As we move into April and week six of Russia’s brutal assault on Ukraine, it goes without saying that the invasion is rewriting most of our global rules and calculations. The changes have implications not only for international politics, but also for ideas about energy security and the role of fossil fuels in the short- and long-term future.
It’s a critical inflection point. For the foreseeable future, economies will continue to need fossil fuels, and the U.S., the number one producer of oil and gas, is well positioned to both help fill the gap and benefit from Russia’s fall from grace.
But at the same time, the disruptions from climate change build in intensity and frequency, and the imperative to transition away from fossil fuels strengthens. Time is short. As a U.N. report issued this week so starkly warns, the window to move to a low-carbon economy in time to prevent the worst changes is closing. The report’s tragic irony? We actually have the tools to lower the risk of climate change. We just aren’t transitioning to them quickly enough to stay safe.
We see these themes throughout recent news as world leaders wrestle with their response to the crises and many communities wrestle both with the escalating costs of energy and the physical and economic damage fueled by climate change.
But there is encouraging news. While the energy transition may face headwinds in some countries due to the crises, the commitment to it over the long term remains strong. And Europe is doubling down, planning rapid boosts in renewable energy and more robust measures in energy efficiency. EU policy leaders recognize that cutting demand for fossil fuels is the most important way toward energy independence and national security.
How fast can Europe, and the rest of the world, transition? That, of course, is the question – but it is being answered every day by innovations and initiatives large and small – and now, by the West’s renewed resolve against Putin.
The C-Change Conversations Team
“We must become independent from Russian oil, coal and gas. We simply cannot rely on a supplier who explicitly threatens us. We need to act now to mitigate the impact of rising energy prices, diversify our gas supply for next winter and accelerate the clean energy transition. The quicker we switch to renewables and hydrogen, combined with more energy efficiency, the quicker we will be truly independent and master our energy system.”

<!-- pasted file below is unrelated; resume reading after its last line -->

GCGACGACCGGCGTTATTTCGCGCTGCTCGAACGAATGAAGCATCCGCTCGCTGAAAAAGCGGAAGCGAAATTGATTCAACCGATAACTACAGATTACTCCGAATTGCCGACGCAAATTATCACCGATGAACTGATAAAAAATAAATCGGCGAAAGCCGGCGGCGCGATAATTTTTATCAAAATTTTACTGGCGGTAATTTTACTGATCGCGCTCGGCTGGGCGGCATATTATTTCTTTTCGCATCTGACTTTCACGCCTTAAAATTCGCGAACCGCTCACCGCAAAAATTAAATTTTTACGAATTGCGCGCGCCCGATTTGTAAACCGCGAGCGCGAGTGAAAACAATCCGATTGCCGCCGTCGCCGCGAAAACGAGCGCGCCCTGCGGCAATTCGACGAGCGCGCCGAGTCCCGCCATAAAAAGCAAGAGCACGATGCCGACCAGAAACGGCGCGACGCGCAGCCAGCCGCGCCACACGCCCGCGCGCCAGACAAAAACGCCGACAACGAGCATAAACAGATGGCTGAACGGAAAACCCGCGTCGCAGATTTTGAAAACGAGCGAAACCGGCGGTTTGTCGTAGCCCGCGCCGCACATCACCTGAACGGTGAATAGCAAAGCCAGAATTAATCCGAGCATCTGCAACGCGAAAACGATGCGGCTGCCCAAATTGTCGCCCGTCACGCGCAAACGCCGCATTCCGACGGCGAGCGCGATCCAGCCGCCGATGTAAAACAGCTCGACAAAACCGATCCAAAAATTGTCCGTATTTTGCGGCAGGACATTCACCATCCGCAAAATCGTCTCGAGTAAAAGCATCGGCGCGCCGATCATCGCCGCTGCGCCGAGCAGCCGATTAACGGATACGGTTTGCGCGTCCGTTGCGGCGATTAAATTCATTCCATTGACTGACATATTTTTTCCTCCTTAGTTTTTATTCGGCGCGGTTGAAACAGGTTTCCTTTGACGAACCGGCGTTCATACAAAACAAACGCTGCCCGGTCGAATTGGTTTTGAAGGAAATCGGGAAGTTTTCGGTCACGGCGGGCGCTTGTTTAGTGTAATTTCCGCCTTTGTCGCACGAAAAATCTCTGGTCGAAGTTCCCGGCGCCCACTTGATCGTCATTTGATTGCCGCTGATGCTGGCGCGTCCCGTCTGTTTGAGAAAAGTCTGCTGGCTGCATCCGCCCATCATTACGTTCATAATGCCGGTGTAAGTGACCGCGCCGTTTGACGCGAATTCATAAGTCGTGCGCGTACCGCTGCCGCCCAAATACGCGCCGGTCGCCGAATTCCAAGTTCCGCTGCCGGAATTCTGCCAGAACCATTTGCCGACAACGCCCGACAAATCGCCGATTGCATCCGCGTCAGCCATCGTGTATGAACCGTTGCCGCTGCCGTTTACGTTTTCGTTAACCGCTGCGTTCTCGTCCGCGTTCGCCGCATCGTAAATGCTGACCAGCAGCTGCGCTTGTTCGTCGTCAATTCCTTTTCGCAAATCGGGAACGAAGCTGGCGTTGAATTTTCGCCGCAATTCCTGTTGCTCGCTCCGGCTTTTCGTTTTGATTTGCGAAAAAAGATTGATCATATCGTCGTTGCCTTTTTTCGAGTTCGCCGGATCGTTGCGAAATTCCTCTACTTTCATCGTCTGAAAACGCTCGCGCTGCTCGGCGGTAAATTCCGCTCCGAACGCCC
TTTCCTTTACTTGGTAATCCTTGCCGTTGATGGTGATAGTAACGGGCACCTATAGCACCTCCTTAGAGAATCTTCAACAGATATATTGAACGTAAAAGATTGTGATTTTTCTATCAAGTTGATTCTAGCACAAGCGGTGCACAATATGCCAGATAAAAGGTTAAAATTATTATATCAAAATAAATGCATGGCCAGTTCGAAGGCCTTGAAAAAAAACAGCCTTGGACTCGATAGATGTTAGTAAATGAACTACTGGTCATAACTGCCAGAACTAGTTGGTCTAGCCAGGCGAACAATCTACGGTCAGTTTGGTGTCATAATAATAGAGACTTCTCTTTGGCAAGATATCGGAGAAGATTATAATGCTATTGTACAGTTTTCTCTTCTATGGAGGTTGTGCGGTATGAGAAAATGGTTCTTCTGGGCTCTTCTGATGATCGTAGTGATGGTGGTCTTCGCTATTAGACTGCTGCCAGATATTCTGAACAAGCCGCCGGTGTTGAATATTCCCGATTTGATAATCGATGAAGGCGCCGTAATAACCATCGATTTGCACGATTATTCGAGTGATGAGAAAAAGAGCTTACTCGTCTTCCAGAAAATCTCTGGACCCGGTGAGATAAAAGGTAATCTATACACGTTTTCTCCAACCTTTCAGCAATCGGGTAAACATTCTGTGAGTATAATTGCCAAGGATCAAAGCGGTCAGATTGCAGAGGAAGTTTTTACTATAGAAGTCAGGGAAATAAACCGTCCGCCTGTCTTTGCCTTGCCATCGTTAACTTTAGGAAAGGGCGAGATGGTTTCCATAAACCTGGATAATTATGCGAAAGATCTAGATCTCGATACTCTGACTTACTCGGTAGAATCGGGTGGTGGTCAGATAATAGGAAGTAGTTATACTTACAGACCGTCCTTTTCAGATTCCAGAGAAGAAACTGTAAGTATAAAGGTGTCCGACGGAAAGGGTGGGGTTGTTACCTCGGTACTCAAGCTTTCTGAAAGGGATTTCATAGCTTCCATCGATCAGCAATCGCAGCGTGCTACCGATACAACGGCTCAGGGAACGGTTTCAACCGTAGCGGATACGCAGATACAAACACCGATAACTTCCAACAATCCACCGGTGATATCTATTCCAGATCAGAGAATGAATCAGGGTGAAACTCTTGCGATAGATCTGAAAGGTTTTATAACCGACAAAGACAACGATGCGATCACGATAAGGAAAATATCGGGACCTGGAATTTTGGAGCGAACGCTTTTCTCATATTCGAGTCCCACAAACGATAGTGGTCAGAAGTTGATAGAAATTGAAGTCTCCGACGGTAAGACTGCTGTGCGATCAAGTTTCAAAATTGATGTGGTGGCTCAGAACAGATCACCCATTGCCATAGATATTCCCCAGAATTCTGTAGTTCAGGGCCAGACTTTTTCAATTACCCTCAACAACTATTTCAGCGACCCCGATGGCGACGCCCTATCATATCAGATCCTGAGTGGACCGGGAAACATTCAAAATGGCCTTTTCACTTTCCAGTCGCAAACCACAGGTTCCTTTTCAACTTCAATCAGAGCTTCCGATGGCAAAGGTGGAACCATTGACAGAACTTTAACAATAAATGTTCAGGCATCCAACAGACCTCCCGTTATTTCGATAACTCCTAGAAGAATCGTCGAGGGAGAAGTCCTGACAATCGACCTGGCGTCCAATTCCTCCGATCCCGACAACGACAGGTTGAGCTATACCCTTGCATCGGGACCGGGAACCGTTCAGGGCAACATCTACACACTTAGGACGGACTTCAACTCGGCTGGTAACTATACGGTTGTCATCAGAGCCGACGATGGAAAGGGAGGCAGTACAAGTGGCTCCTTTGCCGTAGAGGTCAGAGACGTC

– Ursula von der Leyen, President of the European Commission
News of Concern
Although the war in Ukraine understandably dominated headlines last month, there was another devastating historic moment: global carbon emissions have rebounded from the pandemic pause to reach the highest levels in recorded history. Carbon dioxide, of course, is the greenhouse gas most responsible for global warming.
Also in March, the prestigious science journal Nature published a report that evaluated decades of satellite data collected over the Amazon rainforest – one of the planet’s most important carbon sinks. It concluded that the rainforest is nearing its tipping point. More than half of it could be transformed into savanna within a few decades in a transition that would vastly accelerate the pace of climate change.
As if that news wasn’t bad enough, March saw the first ever collapse of an ice shelf in East Antarctica, the coldest part of the frozen continent. Ice shelves act as ‘bottle stoppers’ containing the flow of ice into the sea, and their destruction would cause sea level rises around the world. Discovery of a large crack in another, more critical ice shelf in West Antarctica suggests it could also disintegrate this decade.
Closer to home, a drier but equally grim byproduct of the warming planet made news in the American Southwest. Arizona’s Lake Powell – the second largest reservoir in the country – dropped to all-time low water levels, threatening the electricity supply for six million people. Scientists say that some 2,300 miles east, climate change will raise New York’s Hudson River as much as four feet over the next six decades, swamping animal habitats, oil terminals, municipal water works and more. And new research published in the Proceedings of the National Academies of Science says that the number of killer ‘smoke waves’ from wildfires will sweep the Pacific Northwest every three to five years by the end of this century. That means, of course, massive, uncontained wildfires will likely become the new normal.